As the trial for notorious Bosnian Serb military commander, Ratko Mladić, comes to a close after a lengthy five-year trial, survivors, victim’s families, and the prosecution are calling for a life sentence.
Anything less, lawyers are saying would be an ‘insult to his victims.’
Mladić is being accused of war crimes, crimes against humanity, and two counts of genocide, which occurred during the Bosnian War of 1992 to 1995.
As a senior officer in the Yugoslav army in 1991, before the socialist federation fell apart, Mladić was in a prime position of control. When war struck the following year in Bosnia-Hercegovina following its declaration of independence, he remained in control and governed Bosnian Serb forces that divided the country in retaliation.
Accused as the commander of the two largest genocide’s witnessed in Europe post World War II, Ratko Mladić commanded the killing of 10,000 people in Sarajevo, and 7,000 Muslim men and boys in United Nations safe haven, Srebrenica.
In Sarajevo, Mladić commanded continuous shelling and sniper fire on victims during the longest siege in modern history, where the city was circled for 46 months.
In the safe haven of Srebrenica held by the United Nations, Ratko Mladić was personally seen comforting mothers, wives, daughters, and sisters, reassuring them that these men were in safe hands, to only find out the complete opposite. As a part of an ethnic cleansing plan for a Greater Serbia, Bosnian Serb forces carted 7,000 Muslim men and boys away to be executed and thrown into mass graves.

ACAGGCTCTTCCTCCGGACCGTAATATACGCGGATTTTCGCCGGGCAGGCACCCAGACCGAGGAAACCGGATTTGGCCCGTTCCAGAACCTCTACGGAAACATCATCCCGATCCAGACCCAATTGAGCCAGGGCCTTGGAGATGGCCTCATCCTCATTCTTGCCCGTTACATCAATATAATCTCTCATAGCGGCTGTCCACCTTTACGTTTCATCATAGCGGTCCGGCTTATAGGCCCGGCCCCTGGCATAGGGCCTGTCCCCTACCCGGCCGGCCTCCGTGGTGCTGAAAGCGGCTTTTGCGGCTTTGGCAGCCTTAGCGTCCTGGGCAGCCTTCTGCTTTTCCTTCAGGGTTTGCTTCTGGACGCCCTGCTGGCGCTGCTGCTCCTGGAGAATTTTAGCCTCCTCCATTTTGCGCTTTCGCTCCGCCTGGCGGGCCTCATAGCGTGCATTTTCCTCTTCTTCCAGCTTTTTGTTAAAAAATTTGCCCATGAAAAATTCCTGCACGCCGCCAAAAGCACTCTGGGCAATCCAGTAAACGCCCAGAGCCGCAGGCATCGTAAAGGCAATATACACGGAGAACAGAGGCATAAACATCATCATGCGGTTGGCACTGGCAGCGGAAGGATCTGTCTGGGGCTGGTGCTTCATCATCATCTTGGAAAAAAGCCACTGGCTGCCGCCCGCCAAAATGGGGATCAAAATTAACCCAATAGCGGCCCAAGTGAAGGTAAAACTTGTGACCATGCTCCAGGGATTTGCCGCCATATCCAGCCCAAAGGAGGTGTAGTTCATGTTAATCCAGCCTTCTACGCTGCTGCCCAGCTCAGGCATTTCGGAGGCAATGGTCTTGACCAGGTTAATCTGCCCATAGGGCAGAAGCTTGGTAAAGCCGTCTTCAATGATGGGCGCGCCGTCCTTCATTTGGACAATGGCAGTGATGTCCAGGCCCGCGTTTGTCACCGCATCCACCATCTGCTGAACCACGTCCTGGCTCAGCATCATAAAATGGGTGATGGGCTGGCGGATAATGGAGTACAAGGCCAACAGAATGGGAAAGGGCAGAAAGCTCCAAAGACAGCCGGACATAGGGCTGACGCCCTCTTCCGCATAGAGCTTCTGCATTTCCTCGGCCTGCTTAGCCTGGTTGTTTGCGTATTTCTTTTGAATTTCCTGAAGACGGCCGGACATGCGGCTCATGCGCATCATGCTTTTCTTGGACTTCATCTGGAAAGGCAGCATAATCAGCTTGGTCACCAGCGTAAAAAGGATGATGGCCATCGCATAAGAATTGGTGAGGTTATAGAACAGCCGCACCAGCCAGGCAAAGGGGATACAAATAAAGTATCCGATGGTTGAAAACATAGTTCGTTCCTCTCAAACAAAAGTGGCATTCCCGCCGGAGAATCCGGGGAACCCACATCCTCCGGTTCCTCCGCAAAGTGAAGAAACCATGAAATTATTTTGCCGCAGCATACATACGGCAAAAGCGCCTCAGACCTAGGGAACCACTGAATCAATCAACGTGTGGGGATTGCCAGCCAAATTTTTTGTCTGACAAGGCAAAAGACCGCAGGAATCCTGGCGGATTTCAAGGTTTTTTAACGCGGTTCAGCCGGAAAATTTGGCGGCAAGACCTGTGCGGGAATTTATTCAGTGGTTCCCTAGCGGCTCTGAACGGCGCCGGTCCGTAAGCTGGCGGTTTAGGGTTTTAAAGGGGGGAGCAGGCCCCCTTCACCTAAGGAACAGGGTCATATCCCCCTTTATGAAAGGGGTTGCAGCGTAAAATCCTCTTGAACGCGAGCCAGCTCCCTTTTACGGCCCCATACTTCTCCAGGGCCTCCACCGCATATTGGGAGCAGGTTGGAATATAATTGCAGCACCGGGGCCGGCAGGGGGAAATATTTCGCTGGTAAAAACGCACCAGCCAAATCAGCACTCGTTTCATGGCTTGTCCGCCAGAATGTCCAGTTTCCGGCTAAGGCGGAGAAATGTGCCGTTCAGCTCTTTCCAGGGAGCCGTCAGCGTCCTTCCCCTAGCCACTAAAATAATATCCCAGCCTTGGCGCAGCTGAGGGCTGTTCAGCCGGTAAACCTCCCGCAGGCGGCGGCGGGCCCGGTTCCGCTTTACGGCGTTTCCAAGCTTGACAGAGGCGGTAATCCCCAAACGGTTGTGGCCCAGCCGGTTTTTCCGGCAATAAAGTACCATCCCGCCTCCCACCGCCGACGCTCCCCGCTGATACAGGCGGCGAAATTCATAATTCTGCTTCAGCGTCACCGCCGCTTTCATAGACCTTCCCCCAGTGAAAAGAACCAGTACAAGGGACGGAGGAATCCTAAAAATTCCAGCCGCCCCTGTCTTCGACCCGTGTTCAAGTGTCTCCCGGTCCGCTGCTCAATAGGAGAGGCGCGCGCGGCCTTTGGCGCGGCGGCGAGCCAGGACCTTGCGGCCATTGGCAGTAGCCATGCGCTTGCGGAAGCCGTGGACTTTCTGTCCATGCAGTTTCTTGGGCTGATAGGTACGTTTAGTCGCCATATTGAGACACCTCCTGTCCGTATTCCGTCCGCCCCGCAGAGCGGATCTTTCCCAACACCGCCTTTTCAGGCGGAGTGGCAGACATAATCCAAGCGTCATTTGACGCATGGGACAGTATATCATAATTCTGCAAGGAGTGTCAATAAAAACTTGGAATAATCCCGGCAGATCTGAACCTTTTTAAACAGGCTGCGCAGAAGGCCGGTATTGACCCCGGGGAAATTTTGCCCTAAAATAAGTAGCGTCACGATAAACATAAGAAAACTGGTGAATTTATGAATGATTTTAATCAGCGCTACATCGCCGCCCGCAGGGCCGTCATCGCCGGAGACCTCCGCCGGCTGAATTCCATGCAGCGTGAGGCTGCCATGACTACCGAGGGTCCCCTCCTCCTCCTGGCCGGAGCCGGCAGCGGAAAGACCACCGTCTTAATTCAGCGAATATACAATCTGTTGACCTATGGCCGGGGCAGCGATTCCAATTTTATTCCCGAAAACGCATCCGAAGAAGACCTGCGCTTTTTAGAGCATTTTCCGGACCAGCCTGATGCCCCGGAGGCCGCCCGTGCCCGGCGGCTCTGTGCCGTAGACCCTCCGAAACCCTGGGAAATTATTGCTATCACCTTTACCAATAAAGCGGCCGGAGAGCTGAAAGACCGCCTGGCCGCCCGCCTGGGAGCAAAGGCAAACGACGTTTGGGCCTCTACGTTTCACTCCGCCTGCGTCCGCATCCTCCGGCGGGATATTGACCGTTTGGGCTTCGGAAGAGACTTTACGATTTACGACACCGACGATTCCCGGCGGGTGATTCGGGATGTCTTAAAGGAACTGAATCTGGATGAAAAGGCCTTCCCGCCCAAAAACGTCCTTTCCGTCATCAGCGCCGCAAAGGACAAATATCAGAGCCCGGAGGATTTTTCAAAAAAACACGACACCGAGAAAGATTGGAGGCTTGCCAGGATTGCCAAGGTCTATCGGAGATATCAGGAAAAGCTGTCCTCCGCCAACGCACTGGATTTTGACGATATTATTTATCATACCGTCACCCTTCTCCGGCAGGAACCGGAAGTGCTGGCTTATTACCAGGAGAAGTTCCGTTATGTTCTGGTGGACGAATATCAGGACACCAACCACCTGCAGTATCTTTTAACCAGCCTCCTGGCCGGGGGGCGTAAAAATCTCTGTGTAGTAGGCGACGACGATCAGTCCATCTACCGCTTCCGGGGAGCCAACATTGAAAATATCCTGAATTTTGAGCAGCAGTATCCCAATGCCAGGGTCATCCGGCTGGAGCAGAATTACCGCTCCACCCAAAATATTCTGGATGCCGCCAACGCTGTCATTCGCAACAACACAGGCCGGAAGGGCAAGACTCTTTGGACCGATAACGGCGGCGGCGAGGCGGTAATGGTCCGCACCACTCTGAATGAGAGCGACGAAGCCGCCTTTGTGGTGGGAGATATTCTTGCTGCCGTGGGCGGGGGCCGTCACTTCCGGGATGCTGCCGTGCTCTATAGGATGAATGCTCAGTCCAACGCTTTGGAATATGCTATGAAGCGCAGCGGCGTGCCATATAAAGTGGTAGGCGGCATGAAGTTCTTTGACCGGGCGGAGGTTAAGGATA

The prosecution has produced evidence over the five-year period as well, that Mladić frequently promoted subordinates that carried out acts of ethnic cleansing and murder against the non-Serb population of Bosnia.
The prosecution of this high profiled war criminal, responsible for crimes that bring to memory the Nazi era, is essential for the justice and peace of Bosnia. Without this, it will enable long-term hatred and ethnic tensions to flow underneath the makeup of a nation, which will constantly threaten its stability.
Hatidza Mehmedovic, the wife and mother of victims of the Srebrenica massacre, is among one of those who traveled to witness the trial of Mladić and profess the importance of his conviction. “… It is important for the past, for Bosnia and the whole region, and it’s important for the future,” she comments.
The prosecution has closed their case, with the defense due to finalize theirs between the 9th and 13th of this month. A verdict on the case against Ratko Mladić is due to be handed down in 2017, 6 years after his arrest.